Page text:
Information literacy is important for everyone, but especially for educators. Even if you may not plan to use OER or think you have no need, becoming literate in this educational expansion is crucial. I recommend those involved at every level of education take this training. Faculty, staff, and administrators will all discover benefits. In addition, I look forward to seeing how OER training can be implemented into general information literacy curriculum for our students.
The following is a guest blog post by Gloria Niles, Assistant Professor in Education, UH West Oahu.
I registered for “Go Open, Go Free” offered by Leeward Community College to learn more about Open Education Resources. My initial motivation was to learn more about resources that could be used as alternatives to costly textbooks for the courses I teach at UH West Oʻahu. Having attended brief sessions on OER and Creative Commons previously, I was intrigued to learn more. For presentation assignments in the courses I teach, I encourage my students to find images with Creative Commons. I wanted to learn more, so that I could provide better support for my students.
Over the past seven weeks, I have had the opportunity to meet new friends and colleagues from the Leeward campus. I looked forward to our Tuesday afternoon sessions each week, working collaboratively on learning activities, and sharing our experiences of finding sources that are relevant for each of our needs. I have achieved my goal of learning where to look for credible Open resources for alternative to publisher issued textbooks. We completed evaluations of resources, explored repositories, identified and distinguished between different types of CC licenses, and discovered tools to help attribute credit efficiently. As a learning community, we shared our challenges and our success. Our facilitators, Leanne Riseley, Wade Oshiro, and Junie Hayashi were supportive, encouraging and wonderful sources of information and guidance throughout our OER journey.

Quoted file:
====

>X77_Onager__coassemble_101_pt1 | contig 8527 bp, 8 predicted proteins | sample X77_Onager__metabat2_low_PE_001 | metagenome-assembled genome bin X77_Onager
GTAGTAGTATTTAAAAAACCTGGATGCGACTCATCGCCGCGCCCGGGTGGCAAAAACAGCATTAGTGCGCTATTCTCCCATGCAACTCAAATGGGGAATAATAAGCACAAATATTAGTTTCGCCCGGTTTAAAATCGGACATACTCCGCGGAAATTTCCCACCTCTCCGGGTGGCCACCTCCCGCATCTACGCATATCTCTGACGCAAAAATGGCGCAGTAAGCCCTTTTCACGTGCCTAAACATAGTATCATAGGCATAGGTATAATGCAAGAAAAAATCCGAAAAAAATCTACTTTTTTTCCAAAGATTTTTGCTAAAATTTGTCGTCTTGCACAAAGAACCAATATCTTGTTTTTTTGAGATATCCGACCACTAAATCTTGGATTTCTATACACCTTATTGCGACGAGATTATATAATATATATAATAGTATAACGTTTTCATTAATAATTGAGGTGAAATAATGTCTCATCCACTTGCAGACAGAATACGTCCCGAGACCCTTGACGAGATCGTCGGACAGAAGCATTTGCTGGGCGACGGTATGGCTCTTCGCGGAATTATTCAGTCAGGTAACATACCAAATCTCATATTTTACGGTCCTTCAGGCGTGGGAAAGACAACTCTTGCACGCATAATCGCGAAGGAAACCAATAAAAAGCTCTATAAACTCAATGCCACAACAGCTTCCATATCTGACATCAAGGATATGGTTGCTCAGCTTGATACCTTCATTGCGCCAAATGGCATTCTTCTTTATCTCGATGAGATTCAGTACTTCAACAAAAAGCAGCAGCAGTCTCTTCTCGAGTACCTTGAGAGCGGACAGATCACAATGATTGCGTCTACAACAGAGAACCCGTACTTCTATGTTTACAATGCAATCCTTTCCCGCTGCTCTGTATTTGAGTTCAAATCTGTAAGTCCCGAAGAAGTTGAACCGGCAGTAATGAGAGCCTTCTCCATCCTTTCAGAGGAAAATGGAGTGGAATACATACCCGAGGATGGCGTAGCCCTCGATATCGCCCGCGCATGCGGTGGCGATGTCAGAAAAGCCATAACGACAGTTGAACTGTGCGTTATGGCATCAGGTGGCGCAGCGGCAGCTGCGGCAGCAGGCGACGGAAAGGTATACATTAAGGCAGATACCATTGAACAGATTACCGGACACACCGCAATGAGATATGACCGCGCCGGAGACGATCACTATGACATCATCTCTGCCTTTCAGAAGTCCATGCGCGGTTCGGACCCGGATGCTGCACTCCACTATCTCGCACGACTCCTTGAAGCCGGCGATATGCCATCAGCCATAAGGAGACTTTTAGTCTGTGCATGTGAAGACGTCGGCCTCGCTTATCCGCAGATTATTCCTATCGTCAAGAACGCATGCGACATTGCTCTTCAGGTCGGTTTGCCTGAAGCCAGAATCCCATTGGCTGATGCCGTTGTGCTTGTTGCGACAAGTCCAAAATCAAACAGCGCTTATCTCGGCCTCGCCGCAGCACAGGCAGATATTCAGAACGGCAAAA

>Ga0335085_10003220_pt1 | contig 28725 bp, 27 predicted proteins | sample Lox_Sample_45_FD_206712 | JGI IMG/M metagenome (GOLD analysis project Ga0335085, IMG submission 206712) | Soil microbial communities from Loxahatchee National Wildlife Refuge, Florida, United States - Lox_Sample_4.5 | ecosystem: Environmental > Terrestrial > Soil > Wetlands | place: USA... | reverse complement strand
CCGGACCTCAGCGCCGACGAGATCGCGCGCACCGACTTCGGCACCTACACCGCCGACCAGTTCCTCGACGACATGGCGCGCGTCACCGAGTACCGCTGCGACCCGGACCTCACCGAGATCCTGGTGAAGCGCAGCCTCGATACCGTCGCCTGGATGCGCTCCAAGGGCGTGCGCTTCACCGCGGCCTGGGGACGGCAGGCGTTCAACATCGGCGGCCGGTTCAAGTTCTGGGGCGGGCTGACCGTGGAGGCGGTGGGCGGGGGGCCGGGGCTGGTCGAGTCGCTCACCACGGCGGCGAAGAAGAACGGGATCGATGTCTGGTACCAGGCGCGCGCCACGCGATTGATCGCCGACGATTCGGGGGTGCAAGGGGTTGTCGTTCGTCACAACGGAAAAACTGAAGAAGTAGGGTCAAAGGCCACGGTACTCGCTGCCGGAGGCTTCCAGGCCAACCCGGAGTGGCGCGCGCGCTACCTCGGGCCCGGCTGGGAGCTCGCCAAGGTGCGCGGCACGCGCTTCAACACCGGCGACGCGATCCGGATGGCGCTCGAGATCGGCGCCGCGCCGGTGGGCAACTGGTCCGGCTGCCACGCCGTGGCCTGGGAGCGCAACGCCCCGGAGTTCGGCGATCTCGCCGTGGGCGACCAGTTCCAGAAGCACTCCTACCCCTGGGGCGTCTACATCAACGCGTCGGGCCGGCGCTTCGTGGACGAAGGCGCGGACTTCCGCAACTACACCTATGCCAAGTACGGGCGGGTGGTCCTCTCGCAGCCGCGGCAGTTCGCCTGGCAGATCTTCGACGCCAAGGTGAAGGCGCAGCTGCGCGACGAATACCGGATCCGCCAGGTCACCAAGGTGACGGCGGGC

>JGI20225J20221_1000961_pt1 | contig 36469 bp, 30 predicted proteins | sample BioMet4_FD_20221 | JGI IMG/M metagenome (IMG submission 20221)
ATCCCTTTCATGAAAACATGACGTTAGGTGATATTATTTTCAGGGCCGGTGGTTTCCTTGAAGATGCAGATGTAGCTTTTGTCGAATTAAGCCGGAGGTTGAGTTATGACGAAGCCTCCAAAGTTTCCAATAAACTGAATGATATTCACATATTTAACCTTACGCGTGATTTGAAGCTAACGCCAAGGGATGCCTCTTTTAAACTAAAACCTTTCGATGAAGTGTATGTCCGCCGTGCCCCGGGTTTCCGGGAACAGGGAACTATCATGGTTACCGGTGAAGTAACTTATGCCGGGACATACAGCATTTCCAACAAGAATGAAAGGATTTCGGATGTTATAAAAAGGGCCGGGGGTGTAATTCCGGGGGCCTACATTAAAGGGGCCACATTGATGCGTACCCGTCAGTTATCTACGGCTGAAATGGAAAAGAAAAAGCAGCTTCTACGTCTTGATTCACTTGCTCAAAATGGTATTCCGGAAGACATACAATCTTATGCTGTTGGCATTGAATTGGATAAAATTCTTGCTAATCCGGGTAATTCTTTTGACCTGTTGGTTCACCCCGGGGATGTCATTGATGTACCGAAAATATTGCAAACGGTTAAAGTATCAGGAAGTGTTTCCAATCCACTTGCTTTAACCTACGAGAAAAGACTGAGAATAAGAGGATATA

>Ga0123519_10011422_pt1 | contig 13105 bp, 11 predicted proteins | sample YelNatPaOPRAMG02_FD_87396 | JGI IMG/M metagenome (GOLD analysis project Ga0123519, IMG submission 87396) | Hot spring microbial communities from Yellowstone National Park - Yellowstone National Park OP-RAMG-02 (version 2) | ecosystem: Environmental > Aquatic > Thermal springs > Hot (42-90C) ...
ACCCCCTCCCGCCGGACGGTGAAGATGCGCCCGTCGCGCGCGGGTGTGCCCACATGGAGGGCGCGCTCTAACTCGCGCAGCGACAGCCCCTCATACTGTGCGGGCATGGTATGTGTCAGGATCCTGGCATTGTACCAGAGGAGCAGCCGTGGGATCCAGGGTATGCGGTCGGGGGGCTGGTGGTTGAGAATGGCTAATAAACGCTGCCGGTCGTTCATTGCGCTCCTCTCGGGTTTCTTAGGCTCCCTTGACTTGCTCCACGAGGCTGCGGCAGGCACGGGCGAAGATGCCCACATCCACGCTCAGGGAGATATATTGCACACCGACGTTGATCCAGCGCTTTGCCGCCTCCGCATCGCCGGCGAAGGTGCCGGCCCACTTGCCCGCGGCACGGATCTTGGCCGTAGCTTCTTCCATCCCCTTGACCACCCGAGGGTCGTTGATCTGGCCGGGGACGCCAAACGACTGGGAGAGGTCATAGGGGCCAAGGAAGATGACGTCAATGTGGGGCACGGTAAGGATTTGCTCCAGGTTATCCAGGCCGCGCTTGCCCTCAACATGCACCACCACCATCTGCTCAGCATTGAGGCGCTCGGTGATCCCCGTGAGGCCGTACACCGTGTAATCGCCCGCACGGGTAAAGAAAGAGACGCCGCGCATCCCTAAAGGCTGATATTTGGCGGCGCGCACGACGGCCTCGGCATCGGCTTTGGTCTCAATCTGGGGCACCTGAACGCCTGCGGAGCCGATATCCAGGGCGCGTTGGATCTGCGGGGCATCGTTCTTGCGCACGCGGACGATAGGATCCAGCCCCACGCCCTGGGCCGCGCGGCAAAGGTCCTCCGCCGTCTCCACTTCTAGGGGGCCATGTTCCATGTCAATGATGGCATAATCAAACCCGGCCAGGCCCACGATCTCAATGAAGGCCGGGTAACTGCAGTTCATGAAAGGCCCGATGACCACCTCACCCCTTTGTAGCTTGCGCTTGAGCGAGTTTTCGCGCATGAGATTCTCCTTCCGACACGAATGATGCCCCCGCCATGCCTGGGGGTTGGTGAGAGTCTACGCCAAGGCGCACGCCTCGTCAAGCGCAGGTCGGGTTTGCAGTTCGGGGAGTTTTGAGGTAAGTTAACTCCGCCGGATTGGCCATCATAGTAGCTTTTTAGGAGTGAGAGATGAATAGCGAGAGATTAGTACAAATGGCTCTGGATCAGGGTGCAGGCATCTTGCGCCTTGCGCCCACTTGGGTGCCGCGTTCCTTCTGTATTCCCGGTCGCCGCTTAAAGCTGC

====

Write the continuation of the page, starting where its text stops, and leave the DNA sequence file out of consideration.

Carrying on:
Now that this part of our OER journey is complete, my commitment to finding credible OER sources for my course material has strengthened. Additionally, I have gained new motivation to not only look for sources, but also contribute materials that I have created, revised or remixed from other sources. Being the only faculty member from a different UH system campus to participate in this workshop, I feel grateful to have expanded my network of OER champions. I also look forward to sharing the information and excitement that I have gained with colleagues, and my students at UH – West Oʻahu. Mahalo nui loa for the opportunity and the experience of Go Open, Go Free!
Students benefit from “Textbook Cost: $0”!
“Textbook Cost: $0” classes are classes with zero out of pocket costs for textbooks, supplemental course materials, access codes, etc. can be designated Textbook Cost: $0.
Textbook Cost: $0 classes may incorporate Open Educational Resources (OERs), online resources, library resources, faculty-authored materials, or any combination of no-cost resources. Therefore, it is required to have Internet access to use these course materials.